August 31, 2020

The end of FY20 is around the corner, which means countless government contractors have recently received an award decision (or are patiently waiting for an award decision) from a federal agency. It also means that some contractors are waiting for an opportunity to receive a debriefing under the Federal Acquisition Regulation ("FAR").

Under FAR Part 15 (negotiated procurements) and FAR 16.505(b)(6) (task/delivery orders exceeding $5.5 million), fe...

July 8, 2020

Recently, the Government Accountability Office ("GAO") sustained a protest where the awardee had actual knowledge––prior to award––that a key person was unavailable and failed to notify the agency of that material change.

The protest of M.C. Dean, Inc., B-418553; B-418553.2, June 15, 2020 involved a National Security Agency contract to "provide maintenance, installation, and distribution services for the agency’s comprehensive enterprise class physical security syste...

July 6, 2020

In a relatively rare occurrence, the Government is appealing a U.S. Court of Federal Claims' ("COFC") bid protest decision in NIKA Techs., Inc. v. United States, No. 20-299C (Fed. Cl. Apr. 16, 2020) to the U.S. Court of Appeals for the Federal Circuit (Fed. Cir. Case No. 20-1924).

In its appeal, the Government will be seeking clarity on an all too important issue facing defense contractors and procuring officials in negotiated procurements: where an unsuccessful offeror does n...

June 26, 2020

A recent Government Accountability Office ("GAO") bid protest decision provides a cautionary reminder for protesters concerning interested party status. Where a protester fails to challenge an evaluation decision rendering the protester ineligible for award, GAO will likely conclude that the protester is not an interested party and will dismiss the protest.

InBabel Street, Inc., B-418730, June 16, 2020, the protester challenged the Air Force's evaluation and awa...

June 5, 2020

Recent Government Accountability Office ("GAO") bid protest decision holds that GAO lacks jurisdiction to hear a protester's challenge to being eliminated from further consideration under an Other Transaction Agreement ("OTA"). [1] Notably, while this decision is consistent with GAO's prior rulings, it also appears to be the first instance in which GAO ruled on a protester's exclusion from further consideration under an OTA.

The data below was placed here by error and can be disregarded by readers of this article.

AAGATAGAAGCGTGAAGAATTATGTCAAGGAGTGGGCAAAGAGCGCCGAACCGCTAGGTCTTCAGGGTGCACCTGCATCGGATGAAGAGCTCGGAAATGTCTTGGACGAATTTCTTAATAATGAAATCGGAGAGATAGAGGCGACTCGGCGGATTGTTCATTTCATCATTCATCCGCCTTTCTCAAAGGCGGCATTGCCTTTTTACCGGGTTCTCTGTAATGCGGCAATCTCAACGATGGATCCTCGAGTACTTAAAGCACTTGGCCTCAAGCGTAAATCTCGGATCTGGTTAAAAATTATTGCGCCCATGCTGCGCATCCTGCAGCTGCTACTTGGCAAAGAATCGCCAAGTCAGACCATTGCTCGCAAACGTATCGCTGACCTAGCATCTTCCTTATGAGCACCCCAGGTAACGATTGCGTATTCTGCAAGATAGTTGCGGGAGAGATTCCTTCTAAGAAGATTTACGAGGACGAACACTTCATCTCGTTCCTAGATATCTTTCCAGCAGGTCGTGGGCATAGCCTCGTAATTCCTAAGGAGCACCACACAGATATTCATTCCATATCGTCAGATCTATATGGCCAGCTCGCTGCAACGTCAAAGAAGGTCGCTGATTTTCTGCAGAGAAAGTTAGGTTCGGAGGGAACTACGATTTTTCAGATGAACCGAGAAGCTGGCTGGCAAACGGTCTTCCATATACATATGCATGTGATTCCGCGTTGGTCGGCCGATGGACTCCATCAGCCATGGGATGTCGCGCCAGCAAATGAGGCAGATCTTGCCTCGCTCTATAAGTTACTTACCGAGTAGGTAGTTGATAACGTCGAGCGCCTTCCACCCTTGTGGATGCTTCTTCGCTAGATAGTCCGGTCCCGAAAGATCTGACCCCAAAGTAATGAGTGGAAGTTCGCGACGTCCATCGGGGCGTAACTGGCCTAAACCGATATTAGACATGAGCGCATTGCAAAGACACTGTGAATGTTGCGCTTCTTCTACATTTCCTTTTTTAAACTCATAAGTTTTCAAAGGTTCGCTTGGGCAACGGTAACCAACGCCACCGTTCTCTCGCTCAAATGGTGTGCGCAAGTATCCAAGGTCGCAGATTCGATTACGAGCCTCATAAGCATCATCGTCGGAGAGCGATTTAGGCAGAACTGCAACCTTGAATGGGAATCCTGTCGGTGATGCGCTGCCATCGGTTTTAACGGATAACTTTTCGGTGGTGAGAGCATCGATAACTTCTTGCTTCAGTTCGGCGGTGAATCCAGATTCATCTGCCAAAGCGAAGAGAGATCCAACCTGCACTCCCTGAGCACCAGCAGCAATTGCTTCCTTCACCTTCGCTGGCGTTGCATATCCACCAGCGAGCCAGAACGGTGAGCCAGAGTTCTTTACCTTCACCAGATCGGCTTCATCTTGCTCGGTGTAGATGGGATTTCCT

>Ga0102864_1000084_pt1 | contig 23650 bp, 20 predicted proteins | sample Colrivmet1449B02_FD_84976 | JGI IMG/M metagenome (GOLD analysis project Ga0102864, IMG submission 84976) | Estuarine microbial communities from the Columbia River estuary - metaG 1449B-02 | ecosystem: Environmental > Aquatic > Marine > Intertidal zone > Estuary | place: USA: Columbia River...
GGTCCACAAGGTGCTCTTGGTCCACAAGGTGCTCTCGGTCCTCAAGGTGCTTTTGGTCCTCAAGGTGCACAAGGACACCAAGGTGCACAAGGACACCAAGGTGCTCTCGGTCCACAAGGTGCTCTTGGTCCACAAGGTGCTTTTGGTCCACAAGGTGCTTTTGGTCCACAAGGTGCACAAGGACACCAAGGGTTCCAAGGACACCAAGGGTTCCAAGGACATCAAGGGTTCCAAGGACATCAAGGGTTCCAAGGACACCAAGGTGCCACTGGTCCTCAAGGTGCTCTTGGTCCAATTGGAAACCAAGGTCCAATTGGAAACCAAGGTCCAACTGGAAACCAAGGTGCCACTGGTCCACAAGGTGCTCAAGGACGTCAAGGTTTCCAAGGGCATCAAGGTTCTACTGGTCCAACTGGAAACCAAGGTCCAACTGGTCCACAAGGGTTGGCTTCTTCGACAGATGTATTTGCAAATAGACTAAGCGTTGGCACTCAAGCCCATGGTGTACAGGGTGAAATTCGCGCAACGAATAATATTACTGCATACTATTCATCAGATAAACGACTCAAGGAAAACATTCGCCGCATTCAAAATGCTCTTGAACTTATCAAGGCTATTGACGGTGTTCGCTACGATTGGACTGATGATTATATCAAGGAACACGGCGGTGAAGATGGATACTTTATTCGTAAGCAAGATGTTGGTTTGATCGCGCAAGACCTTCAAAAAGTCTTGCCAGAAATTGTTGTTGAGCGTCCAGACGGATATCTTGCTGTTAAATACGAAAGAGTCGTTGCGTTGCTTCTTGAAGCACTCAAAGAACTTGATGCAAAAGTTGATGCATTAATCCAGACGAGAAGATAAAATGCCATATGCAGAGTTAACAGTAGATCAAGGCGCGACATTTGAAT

Briefly, in System Architec...

May 27, 2020

Recent Government Accountability Office ("GAO") bid protest decision reiterates the rule that agencies must provide enough information in a solicitation so offerors can bid intelligently. Where a protester challenges a solicitation that lacks sufficient detail and runs afoul of this rule (and others), GAO will likely sustain the protest.

The protest of ASRC Federal Data Network Technologies, LLC; Ekagra Partners, LLC, B-418085.4; B-418085.5; B-418085.7, May 5, 2020 i...

May 6, 2020

Recent U.S. Court of Federal Claims ("COFC") opinion provides a cautionary reminder to protesters: before challenging the size of a small business at COFC, protesters must first follow the procedures set forth in Small Business Administration's ("SBA") regulations.

In Harmonia Holdings Group, LLC v. United States, No. 19-1421C (Fed. Cl. Apr. 3, 2020), the protester challenged an award decision by the United States Census Bureau, Applications Development and Services Division's (the "Agency")...

April 3, 2020

Recently, the Government Accountability Office ("GAO") published a short bid protest decision that provides a cautionary reminder on its bid protest timeliness rules. Bottom line: a contracting officer's phone call regarding a procurement decision can, in some instances, start GAO's bid protest timeliness shot clock.

In Zero Waste Solutions, Inc., B-418550, March 31, 2020, 2020 CPD ¶ ___, the protester was providing solid waste management services at Fort Knox, Kentucky under a contract...

March 4, 2020

Federal government contracting is a challenging marketplace.  From business development to capture, the process is laborious, costly, and oftentimes complex.  When a contractor decides to bid on a government contract opportunity, the path narrows, as contractors not only must submit a superior proposal (technical, past performance, and cost) but also must ensure that it complies with all of the stated solicitation requirements along the way.  

But what happens when a...

January 14, 2020

Government contractors know all too well how challenging it is to succeed in the Federal marketplace. From business development to capture, the process is often complicated and costly. One aspect that can be particularly challenging is staffing.  In today's highly competitive playing field, an agency's decision to award a contract may sometimes rest on an offeror's staffing plan.  

In other words, the agency's buying decision is often tied to whether source selection personnel beli...

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About GovConJudicata

Welcome to GovConJudicata an informational blog/website focusing on government contracts issues, including bid protests (e.g., GAO, COFC), claims, disputes, SBA matters, compliance, regulatory, and cyber (e.g., DFARS, NIST SP 800-171, CMMC).

GovConJudicata is published by Joshua Duvall, managing partner at Matross Edwards, a law firm providing government contracts and cybersecurity legal services to small and mid-sized businesses.

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